#9 Anthropometric and physical performance profiling does not predict professional contracts awarded in an elite Scottish soccer academy over a 10-year period
Reference: Eur J Sport Sci. 2020 Sep 4;1-10. doi: 10.1080/17461391.2020.1808079. Online ahead of print.
Authors: Thomas P Craig, Paul Swinton
Summary: The purpose of this long-term retrospective analysis was to determine whether anthropometric and physical performance data could predict success in elite youth Scottish soccer players. Stature, body mass, sprint, jump and aerobic performance were collected from 512 players (U10 to U17) across a 10-year period. Players participated in an average of four profiling sessions (range: 1-14) and up to a maximum of three per year (August, December, and May) with standardisation applied to the surface, test order, time and protocols. One hundred players were awarded professional contracts. Associations between variables were quantified with mixed-effects linear models. Prediction was assessed with least absolute shrinkage and selection operator (LASSO) regression developed on a training set (2/3 data) and tested with proportion of error on a leave-out (1/3 data) test set. Confidence intervals were obtained through bootstrap LASSO samples. A strong relative age bias was identified with 50% of successful players born in the first quarter of the year. Successful players were on average taller and performed better in sprint and jump tests (p < 0.05). However, effects were small and even when variables were combined, proportion of errors identified were similar to random guessing (0.45[95%CI:0.41-0.49]). The results indicate that whilst successful players as youths demonstrate on average distinct anthropometric and physical profiles, these differences are unlikely to provide a reliable source to predict success within an already talented group. Practitioners should use data collected to guide exercise prescription but be aware of its substantive limitations in predicting success in isolation. Using robust statistical procedures, researchers and practitioners within soccer academies that are continually collecting data should assess whether accurate predictions can be made combining data across a holistic range of dimensions including physiological, technical, psychological, tactical skills and expertise from technical coaches. Academies should consider processes such as coach and scout education programmes to reduce the negative impacts of controllable factors such as the RAE. There are limitations of using anthropometric and physical performance profiling data to predict who will become a successful player. The information is still an important part of the talent development process with data being used to assist the creation and individual tailoring of physical training and appropriate recording and monitoring is encouraged.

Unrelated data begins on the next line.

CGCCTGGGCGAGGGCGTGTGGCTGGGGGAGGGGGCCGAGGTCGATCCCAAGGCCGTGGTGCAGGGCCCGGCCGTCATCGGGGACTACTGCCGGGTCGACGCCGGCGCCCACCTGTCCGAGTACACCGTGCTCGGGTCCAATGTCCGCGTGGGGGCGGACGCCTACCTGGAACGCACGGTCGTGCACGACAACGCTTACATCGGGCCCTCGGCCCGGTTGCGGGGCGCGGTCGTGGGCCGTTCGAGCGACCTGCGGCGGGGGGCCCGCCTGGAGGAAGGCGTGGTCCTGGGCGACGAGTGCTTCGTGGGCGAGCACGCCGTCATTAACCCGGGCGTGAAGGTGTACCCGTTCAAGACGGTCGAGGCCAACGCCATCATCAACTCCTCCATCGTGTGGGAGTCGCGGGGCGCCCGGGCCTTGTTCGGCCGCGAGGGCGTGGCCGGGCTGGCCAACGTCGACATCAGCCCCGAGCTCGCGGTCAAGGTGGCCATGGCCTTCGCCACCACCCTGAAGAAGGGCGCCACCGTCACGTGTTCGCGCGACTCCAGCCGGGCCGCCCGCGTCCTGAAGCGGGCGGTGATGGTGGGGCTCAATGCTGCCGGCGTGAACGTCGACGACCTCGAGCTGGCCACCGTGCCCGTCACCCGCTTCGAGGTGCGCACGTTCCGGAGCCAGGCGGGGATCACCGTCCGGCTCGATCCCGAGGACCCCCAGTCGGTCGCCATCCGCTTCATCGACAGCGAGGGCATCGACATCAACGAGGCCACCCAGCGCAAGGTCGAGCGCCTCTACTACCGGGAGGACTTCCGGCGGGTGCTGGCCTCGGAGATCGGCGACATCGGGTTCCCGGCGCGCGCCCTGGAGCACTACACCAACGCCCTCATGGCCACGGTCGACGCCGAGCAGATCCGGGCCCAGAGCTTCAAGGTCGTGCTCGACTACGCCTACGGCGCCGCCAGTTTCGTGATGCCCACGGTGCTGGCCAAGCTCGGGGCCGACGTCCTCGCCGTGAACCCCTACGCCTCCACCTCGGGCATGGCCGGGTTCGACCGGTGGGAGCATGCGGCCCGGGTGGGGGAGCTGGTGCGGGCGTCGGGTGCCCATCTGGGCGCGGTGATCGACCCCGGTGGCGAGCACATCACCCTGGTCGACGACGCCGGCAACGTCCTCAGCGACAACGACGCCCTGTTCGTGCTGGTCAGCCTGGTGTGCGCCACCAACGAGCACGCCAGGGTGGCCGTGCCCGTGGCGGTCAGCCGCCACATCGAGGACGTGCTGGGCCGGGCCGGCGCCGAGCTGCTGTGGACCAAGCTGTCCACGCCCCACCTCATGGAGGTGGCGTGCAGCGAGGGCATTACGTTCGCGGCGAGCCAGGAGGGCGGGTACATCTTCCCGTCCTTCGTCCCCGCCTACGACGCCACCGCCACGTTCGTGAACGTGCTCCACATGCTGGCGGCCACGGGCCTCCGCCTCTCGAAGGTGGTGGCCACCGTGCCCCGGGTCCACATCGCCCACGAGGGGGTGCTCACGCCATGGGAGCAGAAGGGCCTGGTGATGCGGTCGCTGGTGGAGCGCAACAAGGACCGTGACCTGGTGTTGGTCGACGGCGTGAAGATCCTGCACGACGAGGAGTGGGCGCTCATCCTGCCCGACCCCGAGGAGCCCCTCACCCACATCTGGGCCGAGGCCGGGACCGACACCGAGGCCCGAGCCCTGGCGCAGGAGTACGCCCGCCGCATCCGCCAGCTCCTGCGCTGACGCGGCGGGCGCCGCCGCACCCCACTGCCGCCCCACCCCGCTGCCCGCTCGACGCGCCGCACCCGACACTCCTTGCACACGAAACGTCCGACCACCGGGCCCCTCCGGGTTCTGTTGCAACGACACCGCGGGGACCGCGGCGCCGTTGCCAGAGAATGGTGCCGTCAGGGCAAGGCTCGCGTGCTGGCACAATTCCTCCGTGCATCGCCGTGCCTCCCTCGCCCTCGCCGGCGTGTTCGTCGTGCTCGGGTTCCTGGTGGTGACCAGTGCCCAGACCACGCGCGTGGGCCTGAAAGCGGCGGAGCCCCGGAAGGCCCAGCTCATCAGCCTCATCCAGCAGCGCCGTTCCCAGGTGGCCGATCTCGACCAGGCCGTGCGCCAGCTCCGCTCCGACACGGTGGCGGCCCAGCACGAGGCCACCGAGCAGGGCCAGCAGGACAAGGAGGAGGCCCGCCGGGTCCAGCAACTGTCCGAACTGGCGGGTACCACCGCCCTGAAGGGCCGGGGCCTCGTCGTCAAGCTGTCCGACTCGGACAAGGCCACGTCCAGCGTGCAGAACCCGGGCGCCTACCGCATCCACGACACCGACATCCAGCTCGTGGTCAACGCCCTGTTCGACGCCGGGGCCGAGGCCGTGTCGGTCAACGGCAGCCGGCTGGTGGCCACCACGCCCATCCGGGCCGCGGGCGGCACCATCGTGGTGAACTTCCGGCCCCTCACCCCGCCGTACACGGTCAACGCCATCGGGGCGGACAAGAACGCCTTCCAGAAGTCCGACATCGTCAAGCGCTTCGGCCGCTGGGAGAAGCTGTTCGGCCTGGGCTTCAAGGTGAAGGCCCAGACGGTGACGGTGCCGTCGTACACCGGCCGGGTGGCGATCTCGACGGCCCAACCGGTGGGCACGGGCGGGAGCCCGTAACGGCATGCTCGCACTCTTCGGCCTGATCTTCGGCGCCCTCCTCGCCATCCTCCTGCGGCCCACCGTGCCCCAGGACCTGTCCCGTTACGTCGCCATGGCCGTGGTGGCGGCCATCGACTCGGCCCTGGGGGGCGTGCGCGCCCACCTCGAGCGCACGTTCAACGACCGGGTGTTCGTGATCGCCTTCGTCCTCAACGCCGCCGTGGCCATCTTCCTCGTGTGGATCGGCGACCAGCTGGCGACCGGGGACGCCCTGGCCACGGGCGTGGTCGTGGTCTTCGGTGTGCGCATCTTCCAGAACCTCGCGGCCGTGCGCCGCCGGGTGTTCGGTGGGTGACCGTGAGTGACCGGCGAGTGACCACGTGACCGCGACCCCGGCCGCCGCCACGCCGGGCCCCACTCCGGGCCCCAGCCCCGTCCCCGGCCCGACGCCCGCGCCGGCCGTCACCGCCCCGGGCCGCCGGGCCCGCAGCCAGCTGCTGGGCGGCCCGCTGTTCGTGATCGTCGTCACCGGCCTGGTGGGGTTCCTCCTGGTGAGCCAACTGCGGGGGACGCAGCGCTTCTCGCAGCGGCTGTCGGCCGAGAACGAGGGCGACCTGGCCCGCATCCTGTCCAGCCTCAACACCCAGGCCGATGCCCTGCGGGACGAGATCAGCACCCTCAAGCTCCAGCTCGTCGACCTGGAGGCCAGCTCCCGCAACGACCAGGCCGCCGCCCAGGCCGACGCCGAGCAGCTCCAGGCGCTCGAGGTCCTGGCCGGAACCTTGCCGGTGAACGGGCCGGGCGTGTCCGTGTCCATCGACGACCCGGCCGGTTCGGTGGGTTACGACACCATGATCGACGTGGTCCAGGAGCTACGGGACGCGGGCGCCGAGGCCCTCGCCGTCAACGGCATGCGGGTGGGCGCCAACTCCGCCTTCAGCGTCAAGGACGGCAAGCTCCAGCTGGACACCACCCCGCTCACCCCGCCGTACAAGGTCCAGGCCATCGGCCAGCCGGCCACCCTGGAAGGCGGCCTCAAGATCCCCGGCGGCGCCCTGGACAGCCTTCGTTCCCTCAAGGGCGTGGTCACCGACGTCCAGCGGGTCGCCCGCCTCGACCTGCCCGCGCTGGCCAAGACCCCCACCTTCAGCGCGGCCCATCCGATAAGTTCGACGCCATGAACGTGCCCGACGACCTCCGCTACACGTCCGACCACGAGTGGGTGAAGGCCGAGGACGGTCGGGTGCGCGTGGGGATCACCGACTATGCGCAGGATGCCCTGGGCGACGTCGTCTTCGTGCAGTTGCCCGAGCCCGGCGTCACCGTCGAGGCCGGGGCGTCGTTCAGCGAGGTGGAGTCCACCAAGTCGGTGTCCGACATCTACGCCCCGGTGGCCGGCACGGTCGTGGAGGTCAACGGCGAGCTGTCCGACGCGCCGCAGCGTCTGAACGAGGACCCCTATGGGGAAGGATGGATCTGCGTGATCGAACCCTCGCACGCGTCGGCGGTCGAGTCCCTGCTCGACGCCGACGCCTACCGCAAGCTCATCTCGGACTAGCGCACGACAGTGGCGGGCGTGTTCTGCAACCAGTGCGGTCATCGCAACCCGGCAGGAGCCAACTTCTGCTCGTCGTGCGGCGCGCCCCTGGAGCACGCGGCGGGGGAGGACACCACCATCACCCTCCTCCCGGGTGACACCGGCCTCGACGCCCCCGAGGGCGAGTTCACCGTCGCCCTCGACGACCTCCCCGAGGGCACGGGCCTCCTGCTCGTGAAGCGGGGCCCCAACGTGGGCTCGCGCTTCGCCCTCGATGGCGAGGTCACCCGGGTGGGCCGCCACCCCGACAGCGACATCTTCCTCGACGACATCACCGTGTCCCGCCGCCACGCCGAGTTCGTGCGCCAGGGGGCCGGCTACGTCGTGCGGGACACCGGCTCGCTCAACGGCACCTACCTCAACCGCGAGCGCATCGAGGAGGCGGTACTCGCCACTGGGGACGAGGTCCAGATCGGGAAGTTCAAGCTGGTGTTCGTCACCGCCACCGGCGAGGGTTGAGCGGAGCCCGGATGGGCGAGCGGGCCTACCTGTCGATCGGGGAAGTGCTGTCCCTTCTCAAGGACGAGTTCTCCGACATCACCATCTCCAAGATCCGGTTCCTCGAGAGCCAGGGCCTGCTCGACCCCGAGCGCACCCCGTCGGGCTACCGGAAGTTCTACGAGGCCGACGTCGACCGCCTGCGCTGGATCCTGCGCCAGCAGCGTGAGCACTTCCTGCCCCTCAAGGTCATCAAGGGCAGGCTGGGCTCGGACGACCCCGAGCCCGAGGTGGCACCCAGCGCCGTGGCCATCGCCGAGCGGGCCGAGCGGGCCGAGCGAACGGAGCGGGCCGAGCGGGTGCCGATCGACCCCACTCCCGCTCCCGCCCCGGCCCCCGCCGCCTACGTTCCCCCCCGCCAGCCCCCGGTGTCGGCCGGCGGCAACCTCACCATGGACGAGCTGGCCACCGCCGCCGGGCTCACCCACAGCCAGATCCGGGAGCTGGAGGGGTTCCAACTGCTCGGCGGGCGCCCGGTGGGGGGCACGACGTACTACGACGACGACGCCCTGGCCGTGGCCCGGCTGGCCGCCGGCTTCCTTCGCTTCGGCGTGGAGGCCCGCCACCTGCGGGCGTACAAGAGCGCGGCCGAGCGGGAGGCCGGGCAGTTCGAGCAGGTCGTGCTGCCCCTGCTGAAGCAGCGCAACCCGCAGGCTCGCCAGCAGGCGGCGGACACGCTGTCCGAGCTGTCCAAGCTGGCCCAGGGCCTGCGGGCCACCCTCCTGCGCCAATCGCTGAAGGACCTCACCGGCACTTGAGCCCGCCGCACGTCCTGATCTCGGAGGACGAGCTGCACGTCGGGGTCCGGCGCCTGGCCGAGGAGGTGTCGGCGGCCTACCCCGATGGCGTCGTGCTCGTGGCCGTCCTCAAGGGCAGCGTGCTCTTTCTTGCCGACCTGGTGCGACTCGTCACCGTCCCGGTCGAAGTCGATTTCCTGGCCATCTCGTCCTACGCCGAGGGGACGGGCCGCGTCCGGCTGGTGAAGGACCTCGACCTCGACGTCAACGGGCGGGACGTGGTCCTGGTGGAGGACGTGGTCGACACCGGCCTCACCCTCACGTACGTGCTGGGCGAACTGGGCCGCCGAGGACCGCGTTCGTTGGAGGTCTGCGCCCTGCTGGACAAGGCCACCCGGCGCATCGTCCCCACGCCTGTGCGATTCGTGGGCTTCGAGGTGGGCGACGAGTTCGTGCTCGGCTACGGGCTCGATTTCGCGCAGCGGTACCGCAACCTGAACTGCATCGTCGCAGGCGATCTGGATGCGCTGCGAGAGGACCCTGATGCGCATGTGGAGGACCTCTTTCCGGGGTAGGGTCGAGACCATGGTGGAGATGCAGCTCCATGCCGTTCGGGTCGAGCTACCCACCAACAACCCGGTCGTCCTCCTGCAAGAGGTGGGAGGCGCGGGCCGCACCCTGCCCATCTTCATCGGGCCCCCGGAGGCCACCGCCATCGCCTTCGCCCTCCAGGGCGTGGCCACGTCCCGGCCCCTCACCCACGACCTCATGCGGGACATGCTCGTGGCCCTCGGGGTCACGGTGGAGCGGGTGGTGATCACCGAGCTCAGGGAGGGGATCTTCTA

#10 Injury Analysis in Professional Soccer by Means of Media Reports - Only Severe Injury Types Show High Validity
Reference: Open Access J Sports Med. 2020 Aug 7;11:123-131. doi: 10.2147/OAJSM.S251081. eCollection 2020.
Authors: Volker Krutsch, Stephan Grechenig, Oliver Loose, Leonard Achenbach, Johannes Zellner, Heiko Striegel, Volker Alt, Johannes Weber, Markus Braun, Stephan Gerling, Werner Krutsch
Download link: https://www.ncbi.nlm.nih.gov/pmc/articles/PMC7431944/pdf/oajsm-11-123.pdf
Summary: Injury data of professional soccer players obtained from media reports are frequently used in scientific research, but the accuracy of such data is still unclear. Injuries of professional soccer players of the German first and second league were documented by continuously screening media reports over one season (2015-2016). After the season, the validity of media-reported injuries was anonymously analyzed by the team physicians of 8 different soccer clubs. A total of 255 injuries of 240 players of 8 professional soccer teams had been published online, of which 146 were confirmed by the team doctors as correct, yielding a rate of 57.3% of confirmed media-reported injuries. In addition, 92 injuries without media registration were detected and added to the online statistics, resulting in 347 injuries and an overall weak validity of media-based data of 42.1%. Statistical analysis showed that the validity of media-reported injury data depended on both the individual soccer club and the body site affected by injury: publications on knee injuries (78.2%) had a higher validity than those on foot injuries (46.2%), and publications on severe injuries had a higher validity (joint dislocation: 100%; ligament rupture: 82.9%; fracture: 73.3%) than those on minor injuries. Publications on specific severe soccer injuries, such as anterior cruciate ligament (ACL) injuries, had a validity of 100%. Media-based injury data were only valid for a few severe injury types such as ACL injuries. In daily soccer routine and scientific research, media-based data should thus only be used in combination with specific criteria or verification processes.